Except after I park for a bit (ten or twenty minutes) and restart the engine. It will fire up fairly easily, but idle high...really high, like I'm holding the throttle halfway to the floor. After a couple miles, it runs normally again.

        I'm sure this is a heat soak issue at the pump. When I look at my fuel filter, after I shut the engine off, I can see it bubbling. I've fabricated an aluminum heat shield for the fuel pump, and isolated the carburetor with a 1/4" phenolic spacer already. I've been thinking of running the fuel through a radiator before and/or after the pump to try to help, but wonder if I should bother.

        Anyone else have thoughts? Bearing in mind, we have alcoholic fuel here in AZ, and outside temps get pretty warm. The engine runs between the 1/4 & halfway mark on the gauge, and I've also disconnected the heat riser spring so it stays open. Also, I'm not interested in putting in an electric pump. There was one on the car when I bought it, and it was nothing but problematic.

        Thanks in advance for your responses.
        Type engine would help, but 1/4" phenolic spacer is not much help. To keep the heat away from the carb, the best outcome on a V8 would come from using a full 1" spacer, blocking off the intake cross over and removing the heat riser. To help with vapor lock, angle your fuel lines upward from the pump and even use heat reflective sheathing and an electric fuel pump. Your fast idle issue has to be something hanging up. If everything's hot, the choke linkage should not be involved, unless it's too tight.
        64 GT Hawk (K7)
        1970 Avanti (R3)

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        • #5
          Originally posted by MrBulldops View Post
          Stock 1960 Lark, 6-cylinder flat head, 3-speed manual, Carter AS carb, choke set one notch rich, but wouldn't matter since this is an issue restarting a hot engine. Cold starts are easy and smooth running.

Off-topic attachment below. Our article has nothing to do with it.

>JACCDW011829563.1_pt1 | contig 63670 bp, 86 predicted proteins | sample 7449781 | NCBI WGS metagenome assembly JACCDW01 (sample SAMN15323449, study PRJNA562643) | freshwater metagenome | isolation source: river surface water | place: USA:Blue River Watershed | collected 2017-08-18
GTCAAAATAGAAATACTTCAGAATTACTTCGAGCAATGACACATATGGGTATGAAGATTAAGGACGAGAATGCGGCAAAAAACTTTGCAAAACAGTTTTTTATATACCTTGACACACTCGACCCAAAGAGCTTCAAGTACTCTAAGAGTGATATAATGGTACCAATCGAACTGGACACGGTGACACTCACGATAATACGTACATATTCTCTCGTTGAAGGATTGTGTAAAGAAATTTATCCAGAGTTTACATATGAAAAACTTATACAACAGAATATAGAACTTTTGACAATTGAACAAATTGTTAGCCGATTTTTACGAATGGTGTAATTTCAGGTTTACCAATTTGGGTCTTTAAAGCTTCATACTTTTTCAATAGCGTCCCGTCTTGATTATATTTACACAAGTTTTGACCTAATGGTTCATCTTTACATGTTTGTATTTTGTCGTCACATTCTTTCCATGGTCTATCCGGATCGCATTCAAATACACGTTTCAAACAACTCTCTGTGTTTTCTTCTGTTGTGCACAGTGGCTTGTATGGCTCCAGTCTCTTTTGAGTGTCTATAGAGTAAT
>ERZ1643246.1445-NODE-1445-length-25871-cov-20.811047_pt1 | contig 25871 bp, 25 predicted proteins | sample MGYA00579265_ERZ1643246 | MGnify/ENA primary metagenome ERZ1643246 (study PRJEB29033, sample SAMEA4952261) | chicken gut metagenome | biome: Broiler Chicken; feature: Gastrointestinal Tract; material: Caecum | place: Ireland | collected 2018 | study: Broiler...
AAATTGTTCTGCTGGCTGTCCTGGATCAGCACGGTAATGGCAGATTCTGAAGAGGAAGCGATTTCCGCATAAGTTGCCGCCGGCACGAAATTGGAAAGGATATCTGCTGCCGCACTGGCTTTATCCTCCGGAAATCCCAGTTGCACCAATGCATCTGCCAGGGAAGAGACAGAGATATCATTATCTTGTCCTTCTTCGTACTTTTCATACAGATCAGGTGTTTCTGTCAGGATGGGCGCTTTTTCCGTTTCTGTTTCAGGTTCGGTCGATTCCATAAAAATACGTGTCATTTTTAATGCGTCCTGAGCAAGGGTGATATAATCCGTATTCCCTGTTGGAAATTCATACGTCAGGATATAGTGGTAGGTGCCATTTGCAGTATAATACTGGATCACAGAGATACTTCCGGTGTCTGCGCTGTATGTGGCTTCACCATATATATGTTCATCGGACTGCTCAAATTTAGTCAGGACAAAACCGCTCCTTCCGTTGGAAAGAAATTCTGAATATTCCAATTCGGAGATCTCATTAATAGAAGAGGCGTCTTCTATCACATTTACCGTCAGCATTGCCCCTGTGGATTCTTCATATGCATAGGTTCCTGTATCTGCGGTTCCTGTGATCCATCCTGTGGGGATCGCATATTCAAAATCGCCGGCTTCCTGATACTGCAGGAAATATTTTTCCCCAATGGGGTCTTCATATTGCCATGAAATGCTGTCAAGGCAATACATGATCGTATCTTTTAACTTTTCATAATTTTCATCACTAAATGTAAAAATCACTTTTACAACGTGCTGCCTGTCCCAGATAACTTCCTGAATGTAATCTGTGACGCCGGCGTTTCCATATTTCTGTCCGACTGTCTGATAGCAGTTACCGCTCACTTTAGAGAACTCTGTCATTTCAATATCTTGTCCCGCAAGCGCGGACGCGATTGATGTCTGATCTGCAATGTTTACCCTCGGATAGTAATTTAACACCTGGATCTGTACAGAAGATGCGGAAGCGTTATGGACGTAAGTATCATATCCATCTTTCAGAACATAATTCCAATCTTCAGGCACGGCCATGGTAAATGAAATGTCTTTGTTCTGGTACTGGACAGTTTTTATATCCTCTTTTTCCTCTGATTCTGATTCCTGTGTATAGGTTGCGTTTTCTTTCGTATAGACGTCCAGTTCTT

I know this has to be heat related because if I pour cold water over the pump before restarting the engine, it idles fine. A trick I learned for easier restarts after filling up when it's 110 outside.
          Pouring cold water over the fuel pump lowers the idle speed? Did I read that right? That'll take some figuring out.

          Is any of the cold water getting on the carb? Do you do anything else to make it idle properly after a hot start?
          RadioRoy, specializing in AM/FM conversions with auxiliary inputs for iPod/satellite/CD player. In the old car radio business since 1985.

          17A-S2 - 50 Commander convertible
          10G-C1 - 51 Champion starlight coupe
          10G-Q4 - 51 Champion business coupe
          4H-K5 - 53 Commander starliner hardtop
          5H-D5 - 54 Commander Conestoga wagon
          56B-D4 - 56 Commander station wagon
          60V-L6 - 60 Lark convertible

          Comment


          • #6
            A lean mixture will cause the idle to increase, some where along the intake system there is a vacuum leak, check the intake manifold. When it is idling spray some water along the intake and see if it stumbles and check that the bolts are tight. In an aircraft there is a Vernier throttle to lean the mixture, as you lean the mixture the rpm will increase. A lean mixture can also cause overheating.

            Comment


            • #7
              Originally posted by RadioRoy View Post
              Pouring cold water over the fuel pump lowers the idle speed? Did I read that right? That'll take some figuring out.

              Is any of the cold water getting on the carb? Do you do anything else to make it idle properly after a hot start?